Library's Expansion  | Newspaper Articles

Temporary home being sought for Leominster library
Mary Jo Hill, Worcester Telegram & Gazette, August 11, 2004

LEOMINSTER -- If all goes as hoped, by December the Leominster Public Library will have moved into a temporary home while contractors begin more than doubling the size of the building and the amount of parking.

The library will stay in its temporary space for about a year and a half while the expansion and renovation are completed.Requests for proposals are expected to go out this week asking for submittals from those who want to provide temporary quarters for the library.

While there is conjecture about different sites and people have talked in a conceptual way about providing space to the library, no proposal is being considered at this point, said Mark Bodanza, chairman of the library building committee.

The library is looking for 9,000 to 12,000 square feet, said Library Director Susan T. Shelton.

The expansion project has been in the works for a few years, with Leominster going on a waiting list for a state construction grant in June 2001. The city was notified in November 2002 that the grant money was available, but it took until last September to get city funding.

Talk about finding more space for the library started years earlier.

In the late 1980s, library officials began reorganizing to maximize the use of space, an activity that continued through the mid-1990s, when discussion began about a building project.

When the library last expanded in 1966, the population in Leominster was about 28,000; now it is more than 42,000.

Since the last expansion, technology has changed the way libraries are used. Today public-access computers are popular in Leominster, while the fastest-growing part of the collection in circulation is CDs, DVDs, videos and books on tape and CD.

But more-traditional story hours for youngsters draw crowds as well.

The renovation and expansion project will cost a little more than $10.8 million.

A state grant of $3,021,441 will help cover the cost, along with $7.8 million from the city. Private fund raising will go toward paying the city's debt.

The library now has about 21,000 square feet. Plans call for keeping the three-story 1910 building, which was funded in part by Andrew Carnegie. The 10,000-square-foot addition from 1966 will be demolished. A new 34,434-square-foot addition will take the library to about 45,000 square feet. The 24 parking spaces will grow to about 55 spaces.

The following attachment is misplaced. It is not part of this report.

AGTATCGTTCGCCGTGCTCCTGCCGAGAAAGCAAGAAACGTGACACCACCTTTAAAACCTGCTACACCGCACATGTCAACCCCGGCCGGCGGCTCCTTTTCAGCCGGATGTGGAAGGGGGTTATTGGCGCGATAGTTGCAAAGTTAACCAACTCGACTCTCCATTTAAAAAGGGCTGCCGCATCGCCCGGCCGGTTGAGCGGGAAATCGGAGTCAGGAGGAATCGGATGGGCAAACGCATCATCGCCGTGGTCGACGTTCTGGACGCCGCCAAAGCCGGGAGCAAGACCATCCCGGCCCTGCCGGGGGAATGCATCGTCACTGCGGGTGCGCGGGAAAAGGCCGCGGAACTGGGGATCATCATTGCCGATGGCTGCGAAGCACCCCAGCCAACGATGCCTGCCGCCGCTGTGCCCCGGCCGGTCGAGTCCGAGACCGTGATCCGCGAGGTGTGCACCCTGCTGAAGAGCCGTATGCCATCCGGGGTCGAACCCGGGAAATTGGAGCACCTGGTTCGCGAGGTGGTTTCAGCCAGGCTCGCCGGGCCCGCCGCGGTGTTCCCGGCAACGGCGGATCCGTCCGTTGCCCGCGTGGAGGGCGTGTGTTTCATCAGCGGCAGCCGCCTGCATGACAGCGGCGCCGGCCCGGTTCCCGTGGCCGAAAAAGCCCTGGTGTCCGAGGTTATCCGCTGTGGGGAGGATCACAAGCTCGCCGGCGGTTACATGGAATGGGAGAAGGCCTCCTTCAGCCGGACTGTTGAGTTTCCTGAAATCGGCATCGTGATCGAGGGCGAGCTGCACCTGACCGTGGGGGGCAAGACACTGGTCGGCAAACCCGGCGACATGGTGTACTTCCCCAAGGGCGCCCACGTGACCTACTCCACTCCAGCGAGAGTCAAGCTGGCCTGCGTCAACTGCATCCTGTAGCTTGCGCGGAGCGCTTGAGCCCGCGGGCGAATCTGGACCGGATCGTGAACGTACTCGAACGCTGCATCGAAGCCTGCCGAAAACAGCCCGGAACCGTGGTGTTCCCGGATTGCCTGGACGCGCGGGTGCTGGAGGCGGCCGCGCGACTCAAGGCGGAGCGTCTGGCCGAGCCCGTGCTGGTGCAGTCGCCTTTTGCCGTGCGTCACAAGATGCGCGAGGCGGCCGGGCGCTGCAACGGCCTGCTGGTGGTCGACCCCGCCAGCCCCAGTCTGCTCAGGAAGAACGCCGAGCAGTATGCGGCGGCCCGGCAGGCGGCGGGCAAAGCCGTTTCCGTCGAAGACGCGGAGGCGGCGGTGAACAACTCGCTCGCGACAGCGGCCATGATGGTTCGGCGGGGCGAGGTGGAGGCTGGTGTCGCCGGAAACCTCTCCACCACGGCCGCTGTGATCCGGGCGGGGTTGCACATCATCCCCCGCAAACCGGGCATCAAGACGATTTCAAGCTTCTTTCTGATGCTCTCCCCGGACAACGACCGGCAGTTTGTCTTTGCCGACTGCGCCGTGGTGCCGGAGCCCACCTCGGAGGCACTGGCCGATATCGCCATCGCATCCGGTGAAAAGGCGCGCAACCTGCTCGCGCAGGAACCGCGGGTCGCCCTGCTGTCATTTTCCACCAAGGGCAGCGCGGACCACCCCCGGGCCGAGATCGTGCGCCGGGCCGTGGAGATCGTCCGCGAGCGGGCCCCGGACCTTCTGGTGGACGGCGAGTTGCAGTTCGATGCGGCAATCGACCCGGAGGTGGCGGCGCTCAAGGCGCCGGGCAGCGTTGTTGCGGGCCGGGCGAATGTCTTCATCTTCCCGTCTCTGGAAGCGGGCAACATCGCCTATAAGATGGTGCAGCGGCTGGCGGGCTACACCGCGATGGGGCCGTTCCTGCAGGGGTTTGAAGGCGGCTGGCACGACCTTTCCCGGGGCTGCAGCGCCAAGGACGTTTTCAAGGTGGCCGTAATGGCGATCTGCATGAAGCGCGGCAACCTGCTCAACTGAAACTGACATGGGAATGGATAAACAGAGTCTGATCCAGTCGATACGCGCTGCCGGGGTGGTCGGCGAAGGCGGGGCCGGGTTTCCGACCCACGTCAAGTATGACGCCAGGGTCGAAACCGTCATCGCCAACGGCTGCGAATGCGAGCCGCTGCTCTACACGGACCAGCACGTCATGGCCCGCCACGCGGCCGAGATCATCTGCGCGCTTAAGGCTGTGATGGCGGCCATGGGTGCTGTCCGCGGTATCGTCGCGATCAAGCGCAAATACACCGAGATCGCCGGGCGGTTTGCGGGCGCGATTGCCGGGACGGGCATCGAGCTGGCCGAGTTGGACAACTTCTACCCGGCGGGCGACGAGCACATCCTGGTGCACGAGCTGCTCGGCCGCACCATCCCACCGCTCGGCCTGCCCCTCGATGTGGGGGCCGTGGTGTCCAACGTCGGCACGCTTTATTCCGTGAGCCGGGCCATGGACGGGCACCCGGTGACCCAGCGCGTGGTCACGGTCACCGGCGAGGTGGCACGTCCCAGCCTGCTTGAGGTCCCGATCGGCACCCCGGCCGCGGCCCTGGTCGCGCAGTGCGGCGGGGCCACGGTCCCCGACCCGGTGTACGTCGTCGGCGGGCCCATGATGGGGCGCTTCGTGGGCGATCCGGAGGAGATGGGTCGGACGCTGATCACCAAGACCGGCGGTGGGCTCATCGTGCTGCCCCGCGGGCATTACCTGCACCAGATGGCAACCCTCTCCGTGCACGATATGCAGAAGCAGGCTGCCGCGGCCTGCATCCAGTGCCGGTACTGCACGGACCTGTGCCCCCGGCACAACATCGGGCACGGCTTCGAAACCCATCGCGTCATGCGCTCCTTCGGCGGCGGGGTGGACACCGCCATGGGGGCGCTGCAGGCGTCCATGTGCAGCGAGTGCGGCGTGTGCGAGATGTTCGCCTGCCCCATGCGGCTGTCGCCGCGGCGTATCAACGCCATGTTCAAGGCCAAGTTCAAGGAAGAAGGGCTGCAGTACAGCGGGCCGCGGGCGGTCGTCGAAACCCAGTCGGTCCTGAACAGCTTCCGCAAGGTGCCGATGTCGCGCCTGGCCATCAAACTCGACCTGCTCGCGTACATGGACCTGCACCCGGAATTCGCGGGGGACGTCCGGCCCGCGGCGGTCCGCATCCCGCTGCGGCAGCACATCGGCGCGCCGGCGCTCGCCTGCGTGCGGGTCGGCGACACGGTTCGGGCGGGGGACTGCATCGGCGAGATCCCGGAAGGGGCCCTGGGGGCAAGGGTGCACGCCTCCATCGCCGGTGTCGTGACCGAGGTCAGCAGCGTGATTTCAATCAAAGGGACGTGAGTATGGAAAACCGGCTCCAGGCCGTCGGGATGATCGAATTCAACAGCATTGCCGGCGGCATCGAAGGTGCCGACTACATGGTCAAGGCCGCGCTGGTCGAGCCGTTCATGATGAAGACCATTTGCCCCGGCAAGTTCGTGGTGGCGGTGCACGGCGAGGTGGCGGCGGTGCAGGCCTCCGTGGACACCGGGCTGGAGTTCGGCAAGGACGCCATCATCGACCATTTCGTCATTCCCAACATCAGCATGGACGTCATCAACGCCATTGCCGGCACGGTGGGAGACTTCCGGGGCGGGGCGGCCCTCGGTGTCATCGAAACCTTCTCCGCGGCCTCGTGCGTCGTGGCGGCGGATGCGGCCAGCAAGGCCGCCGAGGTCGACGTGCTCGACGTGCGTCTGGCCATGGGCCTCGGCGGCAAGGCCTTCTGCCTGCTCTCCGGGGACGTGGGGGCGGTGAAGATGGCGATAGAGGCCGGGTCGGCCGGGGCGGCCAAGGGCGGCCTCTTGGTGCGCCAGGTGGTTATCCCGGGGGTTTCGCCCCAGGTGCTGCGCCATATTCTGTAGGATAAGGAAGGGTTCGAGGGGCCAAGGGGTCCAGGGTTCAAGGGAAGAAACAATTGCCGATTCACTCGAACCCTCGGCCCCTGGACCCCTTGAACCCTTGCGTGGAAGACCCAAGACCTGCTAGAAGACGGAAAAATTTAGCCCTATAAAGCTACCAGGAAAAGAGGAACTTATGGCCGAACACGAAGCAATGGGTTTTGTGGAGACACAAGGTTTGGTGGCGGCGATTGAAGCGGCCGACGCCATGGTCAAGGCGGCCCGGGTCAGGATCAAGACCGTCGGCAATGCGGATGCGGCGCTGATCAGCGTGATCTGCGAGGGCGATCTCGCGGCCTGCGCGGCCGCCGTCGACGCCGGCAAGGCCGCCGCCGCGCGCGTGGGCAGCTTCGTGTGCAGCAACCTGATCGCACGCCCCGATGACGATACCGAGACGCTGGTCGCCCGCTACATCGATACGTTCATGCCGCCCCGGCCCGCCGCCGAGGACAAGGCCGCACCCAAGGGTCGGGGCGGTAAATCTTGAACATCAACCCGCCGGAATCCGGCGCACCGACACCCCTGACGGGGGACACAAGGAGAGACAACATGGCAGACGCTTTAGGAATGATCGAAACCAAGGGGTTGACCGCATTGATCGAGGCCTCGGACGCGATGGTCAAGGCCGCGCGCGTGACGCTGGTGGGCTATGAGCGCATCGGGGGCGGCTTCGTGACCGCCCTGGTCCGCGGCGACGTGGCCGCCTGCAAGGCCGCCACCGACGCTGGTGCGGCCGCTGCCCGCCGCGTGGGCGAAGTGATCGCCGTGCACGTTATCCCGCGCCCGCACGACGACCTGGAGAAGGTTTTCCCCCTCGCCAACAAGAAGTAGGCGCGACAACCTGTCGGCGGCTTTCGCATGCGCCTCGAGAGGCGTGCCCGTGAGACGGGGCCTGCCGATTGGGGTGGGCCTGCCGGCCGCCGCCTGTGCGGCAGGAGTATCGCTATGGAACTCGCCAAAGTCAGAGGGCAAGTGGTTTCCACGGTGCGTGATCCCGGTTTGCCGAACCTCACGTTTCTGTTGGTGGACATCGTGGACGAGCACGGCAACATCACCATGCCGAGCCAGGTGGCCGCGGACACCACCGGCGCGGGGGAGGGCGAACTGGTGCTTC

Right now, the building is compartmentalized, with visitors winding their way through various rooms and floors.

``It's not functional in the way it's laid out,'' Ms. Shelton said. Once construction is completed, patrons walking in the front door on West Street will be able to continue straight through the building to the door on the Pearl Street side, she said.

The bigger building also will include meeting space that can be used by the community, Ms. Shelton said.

A 150-seat auditorium will be built that can be divided for two simultaneous events so 50 people can be seated on one side and 100 on the other. Local-access cable television coverage will be available for meetings or other events held in the auditorium.FAMILY PROGRAMS

Family oriented programs at the library easily draw 125 to 150 people per event, Ms. Shelton said. Right now, the adult department on the second floor is used to accommodate these larger audiences, she said.

Small conference rooms will be built for groups of six or less. Tutors who come to the library to work with students are among those who could use these rooms, Ms. Shelton said.

The entire building will be air-conditioned, an improvement from the current situation in which only part of the library is air-conditioned.

Woodwork in the 1910 building will be restored and a central skylight, closed since the 1960s, will be reopened. Brickwork on the outside of the structure will be cleaned.DEMOLITION

A house at 39 Pearl St. and a carriage house at the back of 40 West St., both of which have been bought by the city for this project, must be torn down before the project goes out to bid for a general contractor.

Plans call for starting demolition of the 1966 addition in December, but a variety of steps have to be taken before those permits can be issued, Mr. Bodanza said.

The Planning Board must provide site plan approval. The issue is scheduled to be heard on Aug. 17. Also, a variance is needed from the Zoning Board of Appeals. This will be heard on Aug. 18.

An easement agreement for shared parking with the neighboring Pilgrim Congregational Church also must be finalized. The City Council will consider whether to give authority to enter into an agreement with the church on Aug. 23, while the matter is scheduled to be voted on by the church on Sept. 19.

The library hopes to be out of its building on Nov. 8, with plans to reopen at its temporary location on Nov. 29.



Project Overview
Plans and Drawings
Temporary Library

Construction Update
Building Committee
Newspaper Articles